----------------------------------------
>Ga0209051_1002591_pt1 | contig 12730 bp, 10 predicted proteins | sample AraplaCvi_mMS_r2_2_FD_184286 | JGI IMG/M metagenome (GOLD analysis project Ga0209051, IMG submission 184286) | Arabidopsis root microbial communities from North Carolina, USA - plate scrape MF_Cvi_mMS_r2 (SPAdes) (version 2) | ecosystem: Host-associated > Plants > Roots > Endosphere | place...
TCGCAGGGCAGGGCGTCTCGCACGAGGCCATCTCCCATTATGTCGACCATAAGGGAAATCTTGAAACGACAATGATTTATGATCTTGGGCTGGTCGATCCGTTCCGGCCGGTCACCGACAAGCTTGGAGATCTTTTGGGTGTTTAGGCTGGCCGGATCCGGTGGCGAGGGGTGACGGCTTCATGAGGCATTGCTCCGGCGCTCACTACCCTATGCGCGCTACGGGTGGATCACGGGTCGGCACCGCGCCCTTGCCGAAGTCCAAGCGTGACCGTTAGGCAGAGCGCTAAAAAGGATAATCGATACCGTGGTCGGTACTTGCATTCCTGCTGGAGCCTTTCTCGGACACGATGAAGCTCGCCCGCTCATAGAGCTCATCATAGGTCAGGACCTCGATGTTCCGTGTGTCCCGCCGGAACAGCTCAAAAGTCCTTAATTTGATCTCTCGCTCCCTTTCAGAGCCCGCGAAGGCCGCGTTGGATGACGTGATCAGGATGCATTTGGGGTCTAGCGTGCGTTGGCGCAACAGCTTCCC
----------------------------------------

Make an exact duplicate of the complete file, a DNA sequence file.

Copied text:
>Ga0209051_1002591_pt1 | contig 12730 bp, 10 predicted proteins | sample AraplaCvi_mMS_r2_2_FD_184286 | JGI IMG/M metagenome (GOLD analysis project Ga0209051, IMG submission 184286) | Arabidopsis root microbial communities from North Carolina, USA - plate scrape MF_Cvi_mMS_r2 (SPAdes) (version 2) | ecosystem: Host-associated > Plants > Roots > Endosphere | place...
TCGCAGGGCAGGGCGTCTCGCACGAGGCCATCTCCCATTATGTCGACCATAAGGGAAATCTTGAAACGACAATGATTTATGATCTTGGGCTGGTCGATCCGTTCCGGCCGGTCACCGACAAGCTTGGAGATCTTTTGGGTGTTTAGGCTGGCCGGATCCGGTGGCGAGGGGTGACGGCTTCATGAGGCATTGCTCCGGCGCTCACTACCCTATGCGCGCTACGGGTGGATCACGGGTCGGCACCGCGCCCTTGCCGAAGTCCAAGCGTGACCGTTAGGCAGAGCGCTAAAAAGGATAATCGATACCGTGGTCGGTACTTGCATTCCTGCTGGAGCCTTTCTCGGACACGATGAAGCTCGCCCGCTCATAGAGCTCATCATAGGTCAGGACCTCGATGTTCCGTGTGTCCCGCCGGAACAGCTCAAAAGTCCTTAATTTGATCTCTCGCTCCCTTTCAGAGCCCGCGAAGGCCGCGTTGGATGACGTGATCAGGATGCATTTGGGGTCTAGCGTGCGTTGGCGCAACAGCTTCCC